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In 2015, McDonald’s adopted a U.S. policy to source chicken that is raised without antibiotics important to human medicine, but did not create a similar policy for pork, beef, or chicken sourced outside the U.S. As You Sow has co-filed a resolution with lead-filer Benedictine Sisters of Boerne, Texas to request that McDonald’s extend its policy on antibiotics to their global supply chain for all livestock. This 2016 resolution requests that McDonald’s only allow antibiotics to be used for disease streatment. Over 70 percent of antibiotics sold in the U.S. are used on food-producing animals so that they gain weight or to prevent illness rather than to treat illness. This type of misuse of antibiotics is contributing to a global health crisis, according to World Health Organization.
After nearly three years of engagement with As You Sow, McDonald's agreed on September 24, 2013 to replace its polystyrene foam hot beverage cups with paper-based cups at all 14,000 U.S. restaurants. As You Sow´s 2011 shareholder proposal asked McDonald´s to consider stronger environmental policies for its beverage containers, such as setting recycled content and post-consumer cup recovery goals. 29.3% of their investors supported the resolution, an excellent level of support for a first-year resolution. Following that remarkably high investor support and continued dialogue with As You Sow, the company unveiled a new pilot program in March 2012 replacing foam with paper cups at 2,000 of its U.S. stores. The company tested double-walled fiber hot cups at 15% of their stores, primarily on the West Coast, for consumer acceptance, operation impact, and overall importance. We withdrew our 2012 resolution due to this concrete step towards phasing out of styrene foam-based cups and other planned company actions. The company has confirmed that the pilots were successful and that it will phase out foam cups at all locations in the coming months. We are pleased that the company decided to make the switch to paper cups permanent and expand it to all of its restaurants. Paper cups also use significant energy and chemicals in their production, but do not persist in the environment for hundreds of years, as foam does, and are becoming more readily recyclable. While this is a great first step, there is more work to do for the company to have a comprehensive packaging recycling policy. The company's competitor Starbucks uses 10% recycled paper fiber in its paper hot beverage cups. It has committed to recycle all post-consumer paper and plastic cups discarded in company-owned stores by 2015. It offers a discount for customers who bring reusable beverage containers into stores. We would like McDonald's to match Starbucks leadership in moving towards more environmentally responsible cups by developing recycling systems for post-consumer in-house beverage containers and using high levels of recycled content.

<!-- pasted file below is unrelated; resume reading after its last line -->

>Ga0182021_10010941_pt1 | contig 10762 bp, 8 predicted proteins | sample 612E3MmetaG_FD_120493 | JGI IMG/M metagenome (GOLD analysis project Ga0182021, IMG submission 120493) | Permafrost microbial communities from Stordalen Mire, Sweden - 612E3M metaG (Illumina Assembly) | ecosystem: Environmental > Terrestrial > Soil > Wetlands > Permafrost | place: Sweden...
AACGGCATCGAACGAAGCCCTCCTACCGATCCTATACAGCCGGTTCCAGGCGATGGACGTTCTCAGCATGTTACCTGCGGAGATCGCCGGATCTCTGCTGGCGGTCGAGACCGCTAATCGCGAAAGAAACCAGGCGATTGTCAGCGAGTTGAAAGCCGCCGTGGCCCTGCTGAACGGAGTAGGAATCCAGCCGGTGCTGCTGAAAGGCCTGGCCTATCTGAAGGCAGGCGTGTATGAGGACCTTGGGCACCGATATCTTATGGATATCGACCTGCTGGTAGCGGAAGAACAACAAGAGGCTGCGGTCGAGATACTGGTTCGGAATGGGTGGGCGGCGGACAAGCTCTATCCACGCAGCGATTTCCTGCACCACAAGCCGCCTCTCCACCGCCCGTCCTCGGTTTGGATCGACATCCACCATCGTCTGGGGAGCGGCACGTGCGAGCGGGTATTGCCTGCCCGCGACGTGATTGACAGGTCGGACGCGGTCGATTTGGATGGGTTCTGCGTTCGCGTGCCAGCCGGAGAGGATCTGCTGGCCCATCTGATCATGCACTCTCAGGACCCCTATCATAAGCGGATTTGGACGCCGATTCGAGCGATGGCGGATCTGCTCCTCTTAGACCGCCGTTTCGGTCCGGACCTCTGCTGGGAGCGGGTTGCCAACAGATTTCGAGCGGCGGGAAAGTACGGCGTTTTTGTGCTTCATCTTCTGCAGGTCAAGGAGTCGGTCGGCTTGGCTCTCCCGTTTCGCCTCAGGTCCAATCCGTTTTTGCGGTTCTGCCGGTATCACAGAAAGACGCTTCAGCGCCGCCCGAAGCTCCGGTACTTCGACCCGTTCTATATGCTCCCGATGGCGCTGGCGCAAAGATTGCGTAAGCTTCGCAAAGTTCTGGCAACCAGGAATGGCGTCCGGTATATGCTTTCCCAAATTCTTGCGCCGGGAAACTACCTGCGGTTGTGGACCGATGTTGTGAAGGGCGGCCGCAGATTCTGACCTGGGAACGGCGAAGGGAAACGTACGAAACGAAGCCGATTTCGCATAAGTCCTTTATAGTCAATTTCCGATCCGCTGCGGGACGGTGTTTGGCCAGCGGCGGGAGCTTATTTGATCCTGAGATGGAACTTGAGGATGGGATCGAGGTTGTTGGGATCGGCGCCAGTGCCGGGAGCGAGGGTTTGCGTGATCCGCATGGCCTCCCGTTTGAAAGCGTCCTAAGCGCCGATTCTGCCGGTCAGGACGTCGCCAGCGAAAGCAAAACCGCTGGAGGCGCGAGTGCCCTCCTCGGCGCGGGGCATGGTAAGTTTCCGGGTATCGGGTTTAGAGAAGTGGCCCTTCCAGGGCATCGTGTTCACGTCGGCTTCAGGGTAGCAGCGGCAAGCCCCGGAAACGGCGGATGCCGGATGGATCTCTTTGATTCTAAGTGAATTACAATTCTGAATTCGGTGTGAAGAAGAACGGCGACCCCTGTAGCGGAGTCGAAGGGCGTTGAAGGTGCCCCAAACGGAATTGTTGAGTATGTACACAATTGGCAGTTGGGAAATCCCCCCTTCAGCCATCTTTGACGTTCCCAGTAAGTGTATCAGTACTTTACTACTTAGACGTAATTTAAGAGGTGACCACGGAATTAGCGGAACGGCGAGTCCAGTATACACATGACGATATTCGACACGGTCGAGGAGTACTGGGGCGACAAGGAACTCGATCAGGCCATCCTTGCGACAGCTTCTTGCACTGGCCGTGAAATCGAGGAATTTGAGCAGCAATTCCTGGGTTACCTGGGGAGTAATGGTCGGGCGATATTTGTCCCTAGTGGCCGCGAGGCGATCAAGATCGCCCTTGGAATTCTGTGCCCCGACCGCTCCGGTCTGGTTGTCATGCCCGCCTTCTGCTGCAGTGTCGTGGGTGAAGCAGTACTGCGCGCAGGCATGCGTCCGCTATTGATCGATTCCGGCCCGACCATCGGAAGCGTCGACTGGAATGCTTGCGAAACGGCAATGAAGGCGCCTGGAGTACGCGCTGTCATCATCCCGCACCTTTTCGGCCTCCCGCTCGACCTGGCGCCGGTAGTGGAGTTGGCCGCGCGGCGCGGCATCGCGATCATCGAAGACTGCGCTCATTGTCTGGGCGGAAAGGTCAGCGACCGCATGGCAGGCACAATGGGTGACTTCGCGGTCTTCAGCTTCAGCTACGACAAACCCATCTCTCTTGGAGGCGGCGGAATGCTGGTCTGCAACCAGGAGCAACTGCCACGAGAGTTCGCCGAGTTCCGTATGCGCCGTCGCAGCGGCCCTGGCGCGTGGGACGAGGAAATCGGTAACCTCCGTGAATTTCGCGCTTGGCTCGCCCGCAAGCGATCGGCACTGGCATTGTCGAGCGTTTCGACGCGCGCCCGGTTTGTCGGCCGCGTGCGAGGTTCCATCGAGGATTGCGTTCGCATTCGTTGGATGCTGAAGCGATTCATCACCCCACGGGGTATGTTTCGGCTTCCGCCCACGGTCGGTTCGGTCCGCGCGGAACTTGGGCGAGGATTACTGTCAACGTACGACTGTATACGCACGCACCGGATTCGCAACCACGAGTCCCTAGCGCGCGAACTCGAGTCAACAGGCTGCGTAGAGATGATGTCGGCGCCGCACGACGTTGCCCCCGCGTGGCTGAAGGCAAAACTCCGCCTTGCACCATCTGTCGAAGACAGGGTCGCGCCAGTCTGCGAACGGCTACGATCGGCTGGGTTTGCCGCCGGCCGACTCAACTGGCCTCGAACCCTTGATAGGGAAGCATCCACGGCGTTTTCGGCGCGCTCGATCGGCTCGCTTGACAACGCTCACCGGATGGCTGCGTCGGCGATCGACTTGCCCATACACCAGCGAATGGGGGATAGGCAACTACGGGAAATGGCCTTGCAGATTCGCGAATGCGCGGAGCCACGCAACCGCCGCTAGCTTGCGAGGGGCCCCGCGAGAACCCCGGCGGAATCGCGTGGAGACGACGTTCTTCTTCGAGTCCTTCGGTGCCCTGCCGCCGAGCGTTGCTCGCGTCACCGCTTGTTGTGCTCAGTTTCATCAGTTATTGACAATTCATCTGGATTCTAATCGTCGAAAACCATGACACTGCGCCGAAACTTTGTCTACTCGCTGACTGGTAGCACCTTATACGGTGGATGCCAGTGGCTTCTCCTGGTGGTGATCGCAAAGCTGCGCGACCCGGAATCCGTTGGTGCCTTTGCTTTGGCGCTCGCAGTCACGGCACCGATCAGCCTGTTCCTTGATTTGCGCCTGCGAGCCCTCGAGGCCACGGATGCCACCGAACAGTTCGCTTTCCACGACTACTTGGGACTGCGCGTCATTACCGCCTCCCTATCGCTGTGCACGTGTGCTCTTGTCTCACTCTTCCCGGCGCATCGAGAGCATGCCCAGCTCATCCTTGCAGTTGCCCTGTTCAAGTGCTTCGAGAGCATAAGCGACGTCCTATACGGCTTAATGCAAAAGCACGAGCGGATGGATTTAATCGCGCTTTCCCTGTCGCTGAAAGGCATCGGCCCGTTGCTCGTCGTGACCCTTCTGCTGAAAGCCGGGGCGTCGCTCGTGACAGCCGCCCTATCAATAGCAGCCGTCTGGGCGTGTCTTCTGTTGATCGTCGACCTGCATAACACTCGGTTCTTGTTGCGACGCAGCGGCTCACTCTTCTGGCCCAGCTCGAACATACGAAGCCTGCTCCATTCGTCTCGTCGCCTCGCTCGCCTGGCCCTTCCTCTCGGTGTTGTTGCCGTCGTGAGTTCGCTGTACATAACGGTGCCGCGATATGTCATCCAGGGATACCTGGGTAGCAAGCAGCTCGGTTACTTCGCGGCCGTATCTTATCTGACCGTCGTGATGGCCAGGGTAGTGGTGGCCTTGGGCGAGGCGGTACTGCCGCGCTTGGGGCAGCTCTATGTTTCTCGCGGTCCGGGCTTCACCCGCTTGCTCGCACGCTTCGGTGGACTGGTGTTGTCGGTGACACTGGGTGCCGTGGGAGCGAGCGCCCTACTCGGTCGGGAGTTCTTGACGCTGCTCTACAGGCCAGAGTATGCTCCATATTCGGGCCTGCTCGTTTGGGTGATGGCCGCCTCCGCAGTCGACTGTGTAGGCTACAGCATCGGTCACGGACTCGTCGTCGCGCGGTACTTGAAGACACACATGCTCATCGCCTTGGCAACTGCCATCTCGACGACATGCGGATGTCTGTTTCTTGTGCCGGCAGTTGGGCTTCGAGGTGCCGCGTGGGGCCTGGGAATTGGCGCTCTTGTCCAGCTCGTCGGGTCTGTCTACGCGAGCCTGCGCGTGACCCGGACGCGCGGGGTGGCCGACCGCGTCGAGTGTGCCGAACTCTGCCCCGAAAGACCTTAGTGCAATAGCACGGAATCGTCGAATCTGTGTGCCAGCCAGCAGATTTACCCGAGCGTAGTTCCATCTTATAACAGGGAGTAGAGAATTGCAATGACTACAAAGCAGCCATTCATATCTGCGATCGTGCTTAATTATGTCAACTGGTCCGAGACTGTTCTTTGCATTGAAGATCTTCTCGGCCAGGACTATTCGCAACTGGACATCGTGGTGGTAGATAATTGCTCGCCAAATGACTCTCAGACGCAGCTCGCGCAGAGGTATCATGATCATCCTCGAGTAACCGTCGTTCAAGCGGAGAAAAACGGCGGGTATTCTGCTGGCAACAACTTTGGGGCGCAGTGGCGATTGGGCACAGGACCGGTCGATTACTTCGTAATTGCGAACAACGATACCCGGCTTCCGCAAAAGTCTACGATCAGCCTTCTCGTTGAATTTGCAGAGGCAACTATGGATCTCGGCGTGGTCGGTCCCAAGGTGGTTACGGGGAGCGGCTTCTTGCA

Consumer Packaging 2017
BE IT RESOLVED THAT: Shareowners of McDonald’s request that the board of directors issue a report at reasonable cost, omitting confidential information, assessing the environmental impacts of continued use of polystyrene foam beverage cups, including quantifying the amount that could reach the environment, and assessing the potential for increased risk of adverse health effects to marine animals and humans.
- — McDonald’s brings foam cups back to Chicago despite shareholder pressure
- — As You Sow calls out McDonald's, Amazon, Wal-Mart, Target for polystyrene use
- — RELEASE: As You Sow asks four global brands to phase out polystyrene foam
Related 2017 Engagements
BE IT RESOLVED: Shareholders request that the Board update the 2015 McDonald’s Global Vision for Antimicrobial Stewardship in Food Animals by adopting the following policy regarding use of antibiotics by its meat suppliers:
- Globally in the poultry supply chain prohibit the use of antibiotics in classes of drugs used in human medicine for purposes other than treatment or non-routine control of veterinarian-diagnosed illness (e.g. for growth promotion and routine disease prevention), allowing only for use in treatment of veterinarian-diagnosed illness in a flock, and;
- Set global sourcing targets with timelines for pork and beef raised without the non-therapeutic use of medically-important antibiotics.
Related 2017 Engagements
BE IT RESOLVED: Shareholders request that the Board update the 2015 McDonald’s Global Vision for Antimicrobial Stewardship in Food Animals by adopting the following policy regarding use of antibiotics by its meat suppliers: Prohibit the use of antibiotics important to human medicine globally in the meat supply chain (including for chicken, beef, and pork), for purposes other than disease treatment or non-routine control of veterinarian-diagnosed illness (e.g. prohibit use for growth promotion and routine disease prevention also known as prophylaxis); Identify timelines for global implementation of vision including for meats currently not supplied by dedicated suppliers.
Related 2016 Engagements
Consumer Packaging 2012
STATUS: Withdrawn; Company will address
McDonald’s Corp. has repeatedly emphasized its commitment to environmental leadership, yet lacks comprehensive post‐consumer recycling goals for beverage and food packaging and continues to use polystyrene beverage cups 20 years after phasing out styrene‐based clamshell food containers due to environmental impact.
- — As You Sow: Promoting Recycling One Company at a Time
- — Companies Are Removing Oil From Their Products to Cut Costs
- — McDonald's Coffe Cups Getting a Recyclable Makeover
Related 2012 Engagements
Consumer Packaging 2011
McDonald’s Corp. has repeatedly emphasized its commitment to environmental leadership, yet continues to use polystyrene-based beverage cups 20 years after phasing out use of polystyrene-based clamshell food containers due to its negative environmental impact.